Consider this: since we know, literally in black and white, what the 2e child’s challenges in the classroom can be, why not anticipate and plan for them? Rather than trying to change them and their behavior, face it head on with some intentional strategies. For instance, if a child says he is bored, why not ask what about the topic sparks his interest? Let him delve deeper into that aspect of what you are teaching. Or simply ask, What would be an interesting way to learn about this topic? No doubt this learner will have an out-of-the-box idea. Whenever we collaborate and incorporate our 2e students in problem solving, we greatly increase the possibility of their buy-in and dedication.

Strategies to motivate and engage gifted learners with ADHD

As many students are currently learning virtually, or if they are in-person using masks, or just knowing about the pandemic causes great distraction, grabbing the attention of our 2e kids seems even more like “pinning down a cloud.” Keeping in mind that teachers are wearing even more hats than usual, managing simultaneous online and in-person students, reworking lesson plans, and searching for strategies to engage their learners, I propose several interventions on the front end that will enormously affect success and fulfillment on the back end.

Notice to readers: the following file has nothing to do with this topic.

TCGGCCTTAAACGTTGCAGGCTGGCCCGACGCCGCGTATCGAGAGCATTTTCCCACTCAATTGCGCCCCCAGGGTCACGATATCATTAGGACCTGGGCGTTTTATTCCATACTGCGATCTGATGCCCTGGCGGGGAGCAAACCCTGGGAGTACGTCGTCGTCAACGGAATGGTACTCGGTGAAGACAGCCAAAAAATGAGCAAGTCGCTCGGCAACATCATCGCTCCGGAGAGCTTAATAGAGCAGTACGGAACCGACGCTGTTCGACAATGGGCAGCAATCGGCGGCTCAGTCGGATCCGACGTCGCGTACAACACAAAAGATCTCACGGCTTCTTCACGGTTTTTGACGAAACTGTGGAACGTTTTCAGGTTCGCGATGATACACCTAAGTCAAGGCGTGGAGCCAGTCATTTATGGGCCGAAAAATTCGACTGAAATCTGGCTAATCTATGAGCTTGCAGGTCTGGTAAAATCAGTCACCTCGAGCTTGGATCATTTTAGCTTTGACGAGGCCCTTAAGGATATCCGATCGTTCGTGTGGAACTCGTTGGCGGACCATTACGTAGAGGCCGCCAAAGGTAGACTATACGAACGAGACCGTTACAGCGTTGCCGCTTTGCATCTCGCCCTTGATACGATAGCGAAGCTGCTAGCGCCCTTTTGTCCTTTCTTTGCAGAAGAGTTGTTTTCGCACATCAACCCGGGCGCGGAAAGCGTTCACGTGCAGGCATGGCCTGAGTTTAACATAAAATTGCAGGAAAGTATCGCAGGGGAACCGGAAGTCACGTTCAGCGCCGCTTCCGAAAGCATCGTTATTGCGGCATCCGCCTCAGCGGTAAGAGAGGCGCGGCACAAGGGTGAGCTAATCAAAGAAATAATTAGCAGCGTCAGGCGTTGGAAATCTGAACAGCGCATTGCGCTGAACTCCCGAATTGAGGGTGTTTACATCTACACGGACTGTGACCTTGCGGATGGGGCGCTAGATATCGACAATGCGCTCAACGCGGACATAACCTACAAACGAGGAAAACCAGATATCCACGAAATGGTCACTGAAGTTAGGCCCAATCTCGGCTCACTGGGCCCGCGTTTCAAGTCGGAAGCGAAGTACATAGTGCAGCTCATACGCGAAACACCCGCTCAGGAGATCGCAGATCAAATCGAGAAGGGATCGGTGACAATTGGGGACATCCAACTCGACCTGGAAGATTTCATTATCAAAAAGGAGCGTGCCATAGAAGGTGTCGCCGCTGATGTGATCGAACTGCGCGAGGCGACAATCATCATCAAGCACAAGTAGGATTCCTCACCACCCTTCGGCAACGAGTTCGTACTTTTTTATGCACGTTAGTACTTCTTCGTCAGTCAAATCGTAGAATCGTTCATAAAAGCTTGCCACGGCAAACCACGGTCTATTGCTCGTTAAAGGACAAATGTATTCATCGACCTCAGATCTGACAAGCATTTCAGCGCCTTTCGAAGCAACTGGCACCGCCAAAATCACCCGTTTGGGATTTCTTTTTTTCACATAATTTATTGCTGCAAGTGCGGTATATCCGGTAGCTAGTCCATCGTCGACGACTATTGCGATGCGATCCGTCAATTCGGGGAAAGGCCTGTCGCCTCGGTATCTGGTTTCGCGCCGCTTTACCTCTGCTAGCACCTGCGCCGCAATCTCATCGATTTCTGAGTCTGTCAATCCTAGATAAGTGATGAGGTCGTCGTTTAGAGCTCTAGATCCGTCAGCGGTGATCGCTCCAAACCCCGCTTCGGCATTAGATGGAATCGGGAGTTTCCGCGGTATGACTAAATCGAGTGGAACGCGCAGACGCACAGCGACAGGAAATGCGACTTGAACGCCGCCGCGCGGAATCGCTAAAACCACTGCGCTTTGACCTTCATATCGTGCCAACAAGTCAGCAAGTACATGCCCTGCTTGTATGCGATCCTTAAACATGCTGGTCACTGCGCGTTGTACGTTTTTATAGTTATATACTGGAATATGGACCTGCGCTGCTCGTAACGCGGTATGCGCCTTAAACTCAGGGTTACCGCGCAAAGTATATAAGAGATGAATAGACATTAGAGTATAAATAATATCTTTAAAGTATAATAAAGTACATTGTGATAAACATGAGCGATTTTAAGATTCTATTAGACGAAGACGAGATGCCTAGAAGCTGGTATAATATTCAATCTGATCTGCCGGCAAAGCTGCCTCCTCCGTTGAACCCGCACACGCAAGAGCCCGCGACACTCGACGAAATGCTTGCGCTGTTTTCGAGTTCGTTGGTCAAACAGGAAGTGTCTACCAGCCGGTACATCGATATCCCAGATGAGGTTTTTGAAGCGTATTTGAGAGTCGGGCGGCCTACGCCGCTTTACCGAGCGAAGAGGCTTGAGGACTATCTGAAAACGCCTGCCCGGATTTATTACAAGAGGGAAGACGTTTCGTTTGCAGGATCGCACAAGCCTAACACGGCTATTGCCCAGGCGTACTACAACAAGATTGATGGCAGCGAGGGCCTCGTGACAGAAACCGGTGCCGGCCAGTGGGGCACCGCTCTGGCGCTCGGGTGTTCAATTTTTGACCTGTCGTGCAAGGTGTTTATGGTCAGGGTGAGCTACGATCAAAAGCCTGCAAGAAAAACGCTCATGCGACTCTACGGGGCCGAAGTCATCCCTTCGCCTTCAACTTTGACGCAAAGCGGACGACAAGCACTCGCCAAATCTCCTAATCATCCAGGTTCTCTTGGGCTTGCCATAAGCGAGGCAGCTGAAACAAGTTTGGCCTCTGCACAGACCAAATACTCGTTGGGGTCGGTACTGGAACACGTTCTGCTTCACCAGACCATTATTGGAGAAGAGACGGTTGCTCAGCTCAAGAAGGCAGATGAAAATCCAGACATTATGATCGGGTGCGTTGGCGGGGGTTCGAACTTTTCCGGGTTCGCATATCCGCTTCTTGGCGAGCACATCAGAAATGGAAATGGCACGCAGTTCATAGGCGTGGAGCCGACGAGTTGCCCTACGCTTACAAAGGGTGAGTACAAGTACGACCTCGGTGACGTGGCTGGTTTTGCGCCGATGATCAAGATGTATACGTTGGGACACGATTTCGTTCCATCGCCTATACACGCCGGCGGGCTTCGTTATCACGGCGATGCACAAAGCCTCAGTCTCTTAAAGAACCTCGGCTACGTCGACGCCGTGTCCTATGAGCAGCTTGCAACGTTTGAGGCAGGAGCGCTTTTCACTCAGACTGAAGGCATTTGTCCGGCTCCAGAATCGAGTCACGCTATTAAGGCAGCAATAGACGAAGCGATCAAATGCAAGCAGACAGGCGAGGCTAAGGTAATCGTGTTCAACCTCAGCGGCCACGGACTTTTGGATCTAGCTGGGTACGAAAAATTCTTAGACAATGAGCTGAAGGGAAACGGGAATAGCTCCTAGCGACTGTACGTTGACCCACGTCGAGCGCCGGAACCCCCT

Here are some tried-and-true tips for motivating and engaging your 2e students and children that will result in participation, motivation, and loyalty. They are also best practices for all students.

  1. Know their strengths and interests.
    Spend some time getting to know your 2e student. Ask what they love AND what they hate. Flesh out their interests by asking lots of questions. Lean into the dreaded video games and ask them to describe them to you and what they like about them and why. Broaden and narrow your questions so you grasp a wide swath of your 2e student’s interests and passions.
  2. Use your knowledge of students’ interest to make lessons meaningful and relatable.